Advanced Design Studio: Eisenman

Eisenman: Rome

A Project of Aggregation


Design and Visualization





Departing from previous studios, the challenge of this exercise is to re-define the term – aggregation – as a critique of the digital, which has become synonymous with homogeneous, continuous space. The idea of aggregation aspires to challenge the self-similar repetition and spatial continuities that have become the hallmark of algorithm-driven design, today the most prevalent strain of digital practice. In a recent interview, Patrik Schumacher writes: “Give me any collage of unrelated elements and I can generate connections and resonances, invent correlations. So I reject the pure interruption, the pure discontinuity, collage.”[1] If the algorithm provides the possibility of smoothing over differences by absorbing them into a cohesive system of controlled relationships, its outcome arguably falls back into the Modernist vein of consistent, homogeneous space. It is a critique of this tendency today that animates the possibility of an aggregated project.

The capacity of the digital to produce a multiple is arguably a reaction to Albertian principles that underpin the metaphysical project in architecture.  In this proto-humanist context, Alberti first defined space or spatium and more specifically posited that all space is homogenous, meaning that all objects exist within a consistent and calculable medium.  Alberti’s theory of homogenous space first raised questions regarding the nature of space and the difference between surface and spatial objects.  Spatial homogeneity projected the idea of the organism, that all parts relate to a whole and that all objects in space are bound to one another through universal, mathematic relationships.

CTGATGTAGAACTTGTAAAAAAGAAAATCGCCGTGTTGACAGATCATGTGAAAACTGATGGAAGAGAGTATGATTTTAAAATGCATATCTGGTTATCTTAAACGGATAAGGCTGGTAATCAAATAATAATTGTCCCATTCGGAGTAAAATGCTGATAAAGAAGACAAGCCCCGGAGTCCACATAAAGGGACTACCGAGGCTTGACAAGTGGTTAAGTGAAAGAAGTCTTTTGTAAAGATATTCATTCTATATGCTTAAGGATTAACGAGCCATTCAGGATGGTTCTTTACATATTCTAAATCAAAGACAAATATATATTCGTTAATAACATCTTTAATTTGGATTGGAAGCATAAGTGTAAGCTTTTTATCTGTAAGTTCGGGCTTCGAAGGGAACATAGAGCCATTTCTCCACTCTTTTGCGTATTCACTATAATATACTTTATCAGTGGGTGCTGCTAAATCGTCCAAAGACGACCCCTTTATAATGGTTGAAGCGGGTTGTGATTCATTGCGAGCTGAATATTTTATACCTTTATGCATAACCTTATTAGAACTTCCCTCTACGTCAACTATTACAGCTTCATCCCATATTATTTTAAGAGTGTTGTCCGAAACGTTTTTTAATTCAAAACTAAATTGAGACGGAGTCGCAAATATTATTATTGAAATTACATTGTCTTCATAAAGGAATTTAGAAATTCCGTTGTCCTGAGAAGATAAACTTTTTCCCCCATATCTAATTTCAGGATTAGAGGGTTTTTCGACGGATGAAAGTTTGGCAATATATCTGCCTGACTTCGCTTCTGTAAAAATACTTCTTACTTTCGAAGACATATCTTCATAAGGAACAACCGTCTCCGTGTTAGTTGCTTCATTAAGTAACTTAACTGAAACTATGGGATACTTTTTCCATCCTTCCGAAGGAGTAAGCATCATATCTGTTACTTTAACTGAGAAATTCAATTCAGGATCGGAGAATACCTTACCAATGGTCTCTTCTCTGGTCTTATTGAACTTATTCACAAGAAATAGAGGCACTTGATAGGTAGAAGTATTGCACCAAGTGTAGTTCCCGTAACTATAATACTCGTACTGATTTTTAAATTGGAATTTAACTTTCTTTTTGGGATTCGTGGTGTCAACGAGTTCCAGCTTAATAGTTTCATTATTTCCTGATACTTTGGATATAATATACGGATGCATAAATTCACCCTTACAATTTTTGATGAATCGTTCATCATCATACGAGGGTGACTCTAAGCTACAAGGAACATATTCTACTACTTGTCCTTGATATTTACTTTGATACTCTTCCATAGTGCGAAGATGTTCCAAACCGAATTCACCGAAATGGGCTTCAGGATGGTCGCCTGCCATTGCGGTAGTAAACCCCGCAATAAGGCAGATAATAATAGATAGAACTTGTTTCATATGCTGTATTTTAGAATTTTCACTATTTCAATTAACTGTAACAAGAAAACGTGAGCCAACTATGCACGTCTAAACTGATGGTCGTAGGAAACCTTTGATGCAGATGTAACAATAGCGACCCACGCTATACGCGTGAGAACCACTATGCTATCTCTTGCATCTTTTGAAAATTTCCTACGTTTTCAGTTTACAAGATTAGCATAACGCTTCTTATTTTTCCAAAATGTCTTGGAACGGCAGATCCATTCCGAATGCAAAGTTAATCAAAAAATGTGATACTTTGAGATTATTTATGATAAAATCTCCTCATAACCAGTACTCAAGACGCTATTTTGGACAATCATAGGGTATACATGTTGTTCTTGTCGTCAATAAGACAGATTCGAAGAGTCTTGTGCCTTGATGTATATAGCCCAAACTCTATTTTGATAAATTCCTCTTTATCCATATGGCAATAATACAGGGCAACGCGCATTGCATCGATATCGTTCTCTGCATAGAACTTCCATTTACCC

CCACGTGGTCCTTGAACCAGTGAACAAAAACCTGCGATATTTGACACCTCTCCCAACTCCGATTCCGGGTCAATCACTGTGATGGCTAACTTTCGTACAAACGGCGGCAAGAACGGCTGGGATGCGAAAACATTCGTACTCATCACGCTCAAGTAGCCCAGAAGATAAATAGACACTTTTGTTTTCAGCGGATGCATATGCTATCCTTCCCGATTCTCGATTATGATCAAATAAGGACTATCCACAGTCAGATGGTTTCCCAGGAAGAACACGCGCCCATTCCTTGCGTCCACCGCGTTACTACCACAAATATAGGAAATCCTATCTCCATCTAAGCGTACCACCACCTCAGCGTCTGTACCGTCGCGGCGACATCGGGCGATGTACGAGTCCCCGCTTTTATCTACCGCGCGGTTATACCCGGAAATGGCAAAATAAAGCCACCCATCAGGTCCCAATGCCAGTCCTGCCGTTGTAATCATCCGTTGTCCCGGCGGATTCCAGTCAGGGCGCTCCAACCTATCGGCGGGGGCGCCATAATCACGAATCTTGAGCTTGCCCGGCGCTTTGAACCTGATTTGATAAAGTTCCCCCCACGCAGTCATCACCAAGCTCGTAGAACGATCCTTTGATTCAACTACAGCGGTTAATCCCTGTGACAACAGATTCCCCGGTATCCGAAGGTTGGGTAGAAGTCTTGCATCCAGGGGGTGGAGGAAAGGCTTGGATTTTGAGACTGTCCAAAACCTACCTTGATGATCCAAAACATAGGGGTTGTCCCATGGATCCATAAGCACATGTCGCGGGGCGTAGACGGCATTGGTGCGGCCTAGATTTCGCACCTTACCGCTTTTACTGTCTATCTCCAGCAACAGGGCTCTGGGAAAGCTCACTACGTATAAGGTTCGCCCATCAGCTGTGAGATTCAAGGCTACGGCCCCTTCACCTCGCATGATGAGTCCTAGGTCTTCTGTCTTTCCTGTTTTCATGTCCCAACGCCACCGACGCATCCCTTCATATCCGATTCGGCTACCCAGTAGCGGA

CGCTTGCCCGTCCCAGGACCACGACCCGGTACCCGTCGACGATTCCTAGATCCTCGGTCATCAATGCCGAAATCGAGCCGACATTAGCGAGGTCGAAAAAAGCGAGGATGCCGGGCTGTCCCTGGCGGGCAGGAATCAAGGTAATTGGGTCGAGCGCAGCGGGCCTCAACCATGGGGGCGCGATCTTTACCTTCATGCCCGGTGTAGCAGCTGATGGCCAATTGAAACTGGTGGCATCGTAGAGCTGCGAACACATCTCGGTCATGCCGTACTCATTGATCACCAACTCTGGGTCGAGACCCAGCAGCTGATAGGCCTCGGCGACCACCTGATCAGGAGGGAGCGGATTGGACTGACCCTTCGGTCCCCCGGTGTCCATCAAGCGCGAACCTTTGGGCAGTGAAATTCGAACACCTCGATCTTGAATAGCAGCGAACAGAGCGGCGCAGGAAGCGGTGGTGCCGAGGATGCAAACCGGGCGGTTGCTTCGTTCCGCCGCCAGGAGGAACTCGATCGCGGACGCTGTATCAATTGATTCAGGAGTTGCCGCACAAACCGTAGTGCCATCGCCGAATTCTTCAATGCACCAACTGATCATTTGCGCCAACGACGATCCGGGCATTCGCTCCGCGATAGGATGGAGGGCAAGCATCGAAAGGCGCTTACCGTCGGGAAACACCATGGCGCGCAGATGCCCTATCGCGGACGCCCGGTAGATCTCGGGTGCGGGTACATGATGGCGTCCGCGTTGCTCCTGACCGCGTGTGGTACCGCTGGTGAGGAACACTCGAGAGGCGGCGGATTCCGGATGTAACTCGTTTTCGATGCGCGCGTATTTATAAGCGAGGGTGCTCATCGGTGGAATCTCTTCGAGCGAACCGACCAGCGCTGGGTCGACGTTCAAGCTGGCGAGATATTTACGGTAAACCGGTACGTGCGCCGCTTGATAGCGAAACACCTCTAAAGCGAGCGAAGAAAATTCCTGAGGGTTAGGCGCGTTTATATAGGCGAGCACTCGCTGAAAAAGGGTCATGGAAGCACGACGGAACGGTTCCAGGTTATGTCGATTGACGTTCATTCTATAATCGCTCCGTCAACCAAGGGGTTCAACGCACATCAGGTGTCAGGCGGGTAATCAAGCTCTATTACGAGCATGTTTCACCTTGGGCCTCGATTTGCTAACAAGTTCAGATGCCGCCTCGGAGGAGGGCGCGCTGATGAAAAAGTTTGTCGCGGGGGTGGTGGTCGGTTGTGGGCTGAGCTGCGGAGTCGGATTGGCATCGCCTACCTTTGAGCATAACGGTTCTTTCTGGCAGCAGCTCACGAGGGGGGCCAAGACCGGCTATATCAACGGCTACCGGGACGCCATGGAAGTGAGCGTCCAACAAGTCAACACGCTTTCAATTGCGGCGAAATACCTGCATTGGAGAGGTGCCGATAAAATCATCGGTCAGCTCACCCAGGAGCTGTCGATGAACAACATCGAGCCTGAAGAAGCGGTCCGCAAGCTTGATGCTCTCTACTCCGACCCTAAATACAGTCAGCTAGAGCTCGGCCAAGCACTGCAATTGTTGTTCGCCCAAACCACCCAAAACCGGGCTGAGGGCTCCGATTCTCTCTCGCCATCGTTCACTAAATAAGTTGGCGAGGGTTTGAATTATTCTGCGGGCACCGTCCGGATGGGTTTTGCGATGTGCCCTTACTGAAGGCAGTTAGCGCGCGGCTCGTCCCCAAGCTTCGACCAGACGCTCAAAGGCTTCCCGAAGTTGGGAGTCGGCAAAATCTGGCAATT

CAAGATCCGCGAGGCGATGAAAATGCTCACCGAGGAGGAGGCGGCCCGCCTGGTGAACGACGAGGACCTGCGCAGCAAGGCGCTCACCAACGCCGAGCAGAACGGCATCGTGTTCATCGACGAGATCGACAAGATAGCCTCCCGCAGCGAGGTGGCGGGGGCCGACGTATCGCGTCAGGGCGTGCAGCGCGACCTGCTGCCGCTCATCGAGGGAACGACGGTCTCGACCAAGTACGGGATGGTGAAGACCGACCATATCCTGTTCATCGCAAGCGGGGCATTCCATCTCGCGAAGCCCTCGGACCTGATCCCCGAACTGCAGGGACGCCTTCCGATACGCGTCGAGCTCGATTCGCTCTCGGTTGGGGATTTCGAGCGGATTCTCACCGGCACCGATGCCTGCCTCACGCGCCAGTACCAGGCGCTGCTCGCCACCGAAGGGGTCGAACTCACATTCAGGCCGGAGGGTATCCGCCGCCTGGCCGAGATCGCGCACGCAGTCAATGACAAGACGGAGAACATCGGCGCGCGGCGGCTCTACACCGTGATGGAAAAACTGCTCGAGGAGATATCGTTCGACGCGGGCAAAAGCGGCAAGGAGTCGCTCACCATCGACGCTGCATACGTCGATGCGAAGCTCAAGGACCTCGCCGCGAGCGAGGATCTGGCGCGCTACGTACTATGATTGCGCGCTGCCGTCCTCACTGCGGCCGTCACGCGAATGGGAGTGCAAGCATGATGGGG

Jump to today. The digital, in a subconscious attempt to overcome these Albertian principles, has an advantage in its ability to produce an inconsistent multiple, or non self-same repetition. While Alberti’s notational systems transcribed a single design by a single author, computation has the capacity to produce multiple iterations that the designer must choose from.  In Alberti’s case, “the author of the drawing becomes the author of the building.”[2]  Today the computer is the mediator and the generator of the multiple.  The idea of the inconsistent multiple is one possible critique of Alberti, in that it questions the idea of authorship and challenges former ideas of space that were predicated on homogeneity.

If parametric or algorithmic-based design paradoxically lapses back into homogeneous space, how might an idea of aggregation produce the possibility of heterogeneous space, or more specifically “heterogeneity within an intensive cohesion rather than out of extensive incoherence and contradiction?”[3] The studio will attempt to define the possibility of an aggregated project as a means to critique parametric methods of homogeneous space formation.



One possible definition is the bringing together of similar or varied elements into a non-uniform body, lacking total integration or complete harmony. In this sense, aggregation can be considered the conflict between the consistent and inconsistent multiple as a means to challenge homogeneity. The idea of aggregation will also help define a methodological approach to the studio.  Students will be asked to rethink prior definitions of space formation and raise questions regarding its internal representation.  The studio will also address the distinction between form-finding, which is arguably what computation typically yields, and form-making, which produces form through an idea about architecture.



The site for the project will be the Piazza dei Cinquecento adjacent Stazione Termini and the Baths of Diocletian in Rome. As the city itself can be read as an unstable ground – a palimpsest of forms, past and present, real and virtual – each project must challenge fixed notions of datum, both horizontal and vertical.  If homogeneity requires a datum, how might aggregation question the status quo of ground as “literal presence?”